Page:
China to Attack Remaining Hong Kong Democratic Institutions
District councilors, NGOs, trade unions in the crosshairs
|Our Correspondent||Dec 11, 2020||2||1|
The Hong Kong government is planning to remove elements deemed disloyal to Beijing from the city’s district councils, which humiliated the government with an overwhelming opposition 388-105 victory in November 2019 elections on record turnout. NGOs and trade unions are also to be eviscerated as part of Beijing’s strategy to weaken support for the protest movement and foster compliance with the National Security Law, a well-informed source has told Asia Sentinel.
China’s rubber-stamp parliament, the National People’s Congress, imposed the National Security Law in Hong Kong in defiance of overwhelming public sentiment in a successful attempt to throttle protests that had rocked the city since the middle of 2019. The law has been condemned internationally by the governments of the UK and US and many others for eroding Hong Kong’s autonomy which Beijing promised to last till 2047.
In a matter of weeks, there will be discussions within the Legislative Council, the city’s consultative body, on introducing legislation to require district councilors to take an oath to uphold the Basic Law (Hong Kong’s mini-constitution) and swear allegiance to Hong Kong as a Special Administrative Region of China, sources in Hong Kong and mainland China say. The passage of the new law is a foregone conclusion, because all remaining opposition lawmakers resigned from the LegCo on November 11 in protest against the disqualification of four pro-democracy legislators.
“There is a strategic purpose behind this,” said a foreign risk consultant who declined to be named. If district councilors refuse to take the oath or behave disrespectfully during the oath-swearing ceremony, they face disqualification, the risk consultant explained. Those objecting face the fate of six people who were disqualified from the LegCo in 2016 and 2017 after they shouted slogans or made extraneous statements during the oath-taking ceremony. The six disqualified LegCo members include opposition activists Sixtus “Baggio” Leung, Nathan Law and “Long Hair Leung Kwok-hung.”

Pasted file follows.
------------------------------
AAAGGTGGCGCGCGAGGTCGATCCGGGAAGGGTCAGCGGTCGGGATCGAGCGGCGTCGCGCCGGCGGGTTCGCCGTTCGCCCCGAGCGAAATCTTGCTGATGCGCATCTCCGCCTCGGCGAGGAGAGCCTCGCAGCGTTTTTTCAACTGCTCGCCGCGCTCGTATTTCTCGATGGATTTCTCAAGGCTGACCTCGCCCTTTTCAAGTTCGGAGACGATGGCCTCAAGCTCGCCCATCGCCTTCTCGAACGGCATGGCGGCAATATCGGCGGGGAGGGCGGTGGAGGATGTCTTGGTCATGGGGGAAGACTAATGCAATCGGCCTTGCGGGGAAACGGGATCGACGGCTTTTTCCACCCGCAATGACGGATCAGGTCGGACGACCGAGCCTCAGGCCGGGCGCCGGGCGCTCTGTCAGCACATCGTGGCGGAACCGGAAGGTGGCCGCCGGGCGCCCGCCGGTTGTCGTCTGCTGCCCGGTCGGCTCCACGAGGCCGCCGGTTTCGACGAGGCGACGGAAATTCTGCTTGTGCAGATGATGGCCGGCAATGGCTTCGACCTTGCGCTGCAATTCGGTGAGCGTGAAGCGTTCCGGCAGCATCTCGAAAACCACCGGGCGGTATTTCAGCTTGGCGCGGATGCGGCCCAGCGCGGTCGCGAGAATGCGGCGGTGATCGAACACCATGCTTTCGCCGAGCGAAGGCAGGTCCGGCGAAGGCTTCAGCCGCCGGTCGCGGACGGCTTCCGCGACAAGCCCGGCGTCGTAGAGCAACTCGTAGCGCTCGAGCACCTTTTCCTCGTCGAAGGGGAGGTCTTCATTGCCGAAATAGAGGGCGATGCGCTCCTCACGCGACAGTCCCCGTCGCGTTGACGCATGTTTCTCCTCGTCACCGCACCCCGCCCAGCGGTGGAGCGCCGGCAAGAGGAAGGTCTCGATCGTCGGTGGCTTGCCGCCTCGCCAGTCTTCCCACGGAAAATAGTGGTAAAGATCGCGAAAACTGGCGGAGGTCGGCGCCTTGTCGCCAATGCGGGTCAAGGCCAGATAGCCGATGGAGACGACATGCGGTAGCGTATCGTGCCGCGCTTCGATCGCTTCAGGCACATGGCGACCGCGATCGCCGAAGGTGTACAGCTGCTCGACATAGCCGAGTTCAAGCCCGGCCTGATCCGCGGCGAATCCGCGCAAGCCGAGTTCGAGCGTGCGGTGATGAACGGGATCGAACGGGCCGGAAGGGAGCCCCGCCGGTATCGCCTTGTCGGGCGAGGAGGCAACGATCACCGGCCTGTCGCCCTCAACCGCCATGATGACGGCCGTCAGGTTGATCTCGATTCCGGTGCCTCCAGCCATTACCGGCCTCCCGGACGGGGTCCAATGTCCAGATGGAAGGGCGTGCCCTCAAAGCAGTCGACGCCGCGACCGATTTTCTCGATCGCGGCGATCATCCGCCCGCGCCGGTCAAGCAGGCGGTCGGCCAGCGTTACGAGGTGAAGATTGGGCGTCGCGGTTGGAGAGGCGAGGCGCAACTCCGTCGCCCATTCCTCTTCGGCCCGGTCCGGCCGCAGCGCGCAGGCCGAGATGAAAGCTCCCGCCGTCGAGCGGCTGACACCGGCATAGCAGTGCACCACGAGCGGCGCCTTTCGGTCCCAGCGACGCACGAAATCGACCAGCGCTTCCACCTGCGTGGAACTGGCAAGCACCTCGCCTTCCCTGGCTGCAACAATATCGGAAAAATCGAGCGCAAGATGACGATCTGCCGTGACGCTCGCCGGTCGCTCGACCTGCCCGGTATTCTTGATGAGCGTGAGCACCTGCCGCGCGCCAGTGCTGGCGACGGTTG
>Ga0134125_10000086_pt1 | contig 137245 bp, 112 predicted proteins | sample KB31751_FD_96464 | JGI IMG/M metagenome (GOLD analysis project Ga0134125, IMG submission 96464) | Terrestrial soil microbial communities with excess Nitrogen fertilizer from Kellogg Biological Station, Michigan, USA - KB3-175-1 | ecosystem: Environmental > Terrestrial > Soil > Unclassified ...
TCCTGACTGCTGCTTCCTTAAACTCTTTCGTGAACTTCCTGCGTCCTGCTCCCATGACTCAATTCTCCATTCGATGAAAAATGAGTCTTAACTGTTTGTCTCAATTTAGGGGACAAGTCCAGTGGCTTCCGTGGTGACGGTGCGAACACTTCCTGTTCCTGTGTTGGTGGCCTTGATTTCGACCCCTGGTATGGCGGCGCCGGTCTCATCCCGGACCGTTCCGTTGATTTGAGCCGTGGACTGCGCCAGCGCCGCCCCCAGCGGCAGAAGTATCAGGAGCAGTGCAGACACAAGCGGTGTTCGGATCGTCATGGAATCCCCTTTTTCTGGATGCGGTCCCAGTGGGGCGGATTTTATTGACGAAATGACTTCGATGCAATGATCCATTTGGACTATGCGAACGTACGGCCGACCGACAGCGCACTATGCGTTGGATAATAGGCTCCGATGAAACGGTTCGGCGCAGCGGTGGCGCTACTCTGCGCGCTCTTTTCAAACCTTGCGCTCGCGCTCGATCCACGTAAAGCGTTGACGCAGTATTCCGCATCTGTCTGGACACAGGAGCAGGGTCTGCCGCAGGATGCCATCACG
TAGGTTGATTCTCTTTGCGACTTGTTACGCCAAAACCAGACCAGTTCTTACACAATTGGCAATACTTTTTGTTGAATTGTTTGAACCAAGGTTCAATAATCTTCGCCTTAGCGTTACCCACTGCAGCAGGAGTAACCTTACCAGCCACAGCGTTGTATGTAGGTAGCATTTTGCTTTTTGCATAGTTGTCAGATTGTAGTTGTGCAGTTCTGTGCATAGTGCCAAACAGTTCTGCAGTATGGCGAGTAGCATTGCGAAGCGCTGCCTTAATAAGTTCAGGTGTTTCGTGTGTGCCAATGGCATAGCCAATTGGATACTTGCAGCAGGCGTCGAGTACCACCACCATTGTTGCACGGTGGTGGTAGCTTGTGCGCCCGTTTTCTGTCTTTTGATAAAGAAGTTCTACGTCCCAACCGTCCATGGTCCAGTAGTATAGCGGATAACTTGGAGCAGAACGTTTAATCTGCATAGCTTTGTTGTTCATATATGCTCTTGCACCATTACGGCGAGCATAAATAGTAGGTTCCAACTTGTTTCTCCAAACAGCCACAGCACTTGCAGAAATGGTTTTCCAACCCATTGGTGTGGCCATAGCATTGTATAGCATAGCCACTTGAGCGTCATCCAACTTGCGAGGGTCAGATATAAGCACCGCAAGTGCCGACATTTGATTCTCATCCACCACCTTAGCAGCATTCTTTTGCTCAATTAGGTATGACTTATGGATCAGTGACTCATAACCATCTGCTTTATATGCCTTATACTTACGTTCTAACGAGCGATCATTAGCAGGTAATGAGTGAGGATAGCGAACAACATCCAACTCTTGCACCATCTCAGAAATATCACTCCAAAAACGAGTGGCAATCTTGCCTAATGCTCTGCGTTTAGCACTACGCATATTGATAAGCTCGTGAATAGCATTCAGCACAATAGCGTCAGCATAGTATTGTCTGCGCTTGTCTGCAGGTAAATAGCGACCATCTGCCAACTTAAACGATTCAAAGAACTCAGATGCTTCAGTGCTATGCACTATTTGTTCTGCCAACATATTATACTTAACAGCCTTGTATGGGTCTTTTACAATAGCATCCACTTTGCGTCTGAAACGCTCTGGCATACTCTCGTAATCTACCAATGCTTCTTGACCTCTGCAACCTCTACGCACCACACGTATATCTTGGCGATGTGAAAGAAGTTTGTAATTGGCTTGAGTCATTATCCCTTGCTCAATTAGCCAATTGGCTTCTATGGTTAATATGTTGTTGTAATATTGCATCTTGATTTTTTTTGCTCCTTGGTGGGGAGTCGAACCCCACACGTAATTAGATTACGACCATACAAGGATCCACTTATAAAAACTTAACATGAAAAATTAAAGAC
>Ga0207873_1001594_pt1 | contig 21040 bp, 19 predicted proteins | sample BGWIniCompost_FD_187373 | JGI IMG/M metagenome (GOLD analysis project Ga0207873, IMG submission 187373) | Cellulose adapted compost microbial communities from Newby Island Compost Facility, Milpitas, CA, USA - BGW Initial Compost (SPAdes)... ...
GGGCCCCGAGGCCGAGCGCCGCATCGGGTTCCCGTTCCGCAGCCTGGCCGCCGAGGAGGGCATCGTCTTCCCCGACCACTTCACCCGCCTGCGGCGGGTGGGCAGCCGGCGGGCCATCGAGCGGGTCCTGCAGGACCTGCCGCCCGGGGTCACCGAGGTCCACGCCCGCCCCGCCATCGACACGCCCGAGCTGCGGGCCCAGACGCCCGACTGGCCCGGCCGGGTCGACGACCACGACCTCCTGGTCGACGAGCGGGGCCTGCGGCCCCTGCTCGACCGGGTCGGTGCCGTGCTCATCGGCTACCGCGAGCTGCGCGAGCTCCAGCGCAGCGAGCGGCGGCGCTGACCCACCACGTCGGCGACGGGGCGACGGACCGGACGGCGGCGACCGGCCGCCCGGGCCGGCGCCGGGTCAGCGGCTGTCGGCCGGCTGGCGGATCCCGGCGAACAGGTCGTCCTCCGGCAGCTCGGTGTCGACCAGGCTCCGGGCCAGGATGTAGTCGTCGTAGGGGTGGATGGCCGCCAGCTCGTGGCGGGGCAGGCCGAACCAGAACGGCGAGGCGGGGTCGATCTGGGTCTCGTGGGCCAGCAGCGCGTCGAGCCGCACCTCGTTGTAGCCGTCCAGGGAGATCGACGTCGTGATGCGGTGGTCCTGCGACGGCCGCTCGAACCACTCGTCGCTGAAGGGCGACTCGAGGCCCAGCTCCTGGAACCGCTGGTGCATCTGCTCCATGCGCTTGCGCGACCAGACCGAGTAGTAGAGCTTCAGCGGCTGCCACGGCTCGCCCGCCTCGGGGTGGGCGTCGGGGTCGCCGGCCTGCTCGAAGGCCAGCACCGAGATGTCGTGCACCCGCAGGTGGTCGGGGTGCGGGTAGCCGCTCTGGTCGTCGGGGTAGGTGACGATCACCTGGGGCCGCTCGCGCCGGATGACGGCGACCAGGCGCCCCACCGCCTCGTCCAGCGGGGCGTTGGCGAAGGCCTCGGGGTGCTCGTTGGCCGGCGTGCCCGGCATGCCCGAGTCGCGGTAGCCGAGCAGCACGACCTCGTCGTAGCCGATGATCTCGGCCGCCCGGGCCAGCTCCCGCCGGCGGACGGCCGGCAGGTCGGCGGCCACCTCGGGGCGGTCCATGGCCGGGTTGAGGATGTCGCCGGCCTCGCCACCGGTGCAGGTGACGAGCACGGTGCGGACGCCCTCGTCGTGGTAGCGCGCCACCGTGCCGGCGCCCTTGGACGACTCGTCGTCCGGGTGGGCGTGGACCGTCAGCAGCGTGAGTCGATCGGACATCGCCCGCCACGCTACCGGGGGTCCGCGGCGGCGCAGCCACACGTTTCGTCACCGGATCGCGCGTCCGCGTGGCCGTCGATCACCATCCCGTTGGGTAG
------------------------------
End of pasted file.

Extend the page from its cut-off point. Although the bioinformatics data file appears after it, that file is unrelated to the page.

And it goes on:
Article 104 of the Basic Law requires LegCo members to swear to uphold the Basic Law and allegiance to Hong Kong. Under the National Security Law, which took effect on June 30, the oath-taking obligation was extended to all 180,000 civil servants. On November 24, the Secretary for the Civil Service Patrick Nip Tak-kuen warned civil servants their promotion prospects might suffer if they refuse to take the oath.
District councilors are not obliged to take the oath. But after the oath-taking requirement comes into effect, those who refuse or behave disrespectfully during the oath-taking ceremony will be replaced by the Hong Kong government with pro-Beijing district councilors, the risk consultant said. “This will remove the last vestige of democracy in Hong Kong.”
The Chinese government disastrously underestimated sentiment in the 2019 district elections, with anti-Beijing district councilors overwhelming pro-China candidates, leaving pro-democracy and pro-Hong Kong independence groups to triple their seats in their biggest election victory ever. Pro-Beijing forces backed by the central government have set out to erase that loss, and along with its representative government in the special administrative zone.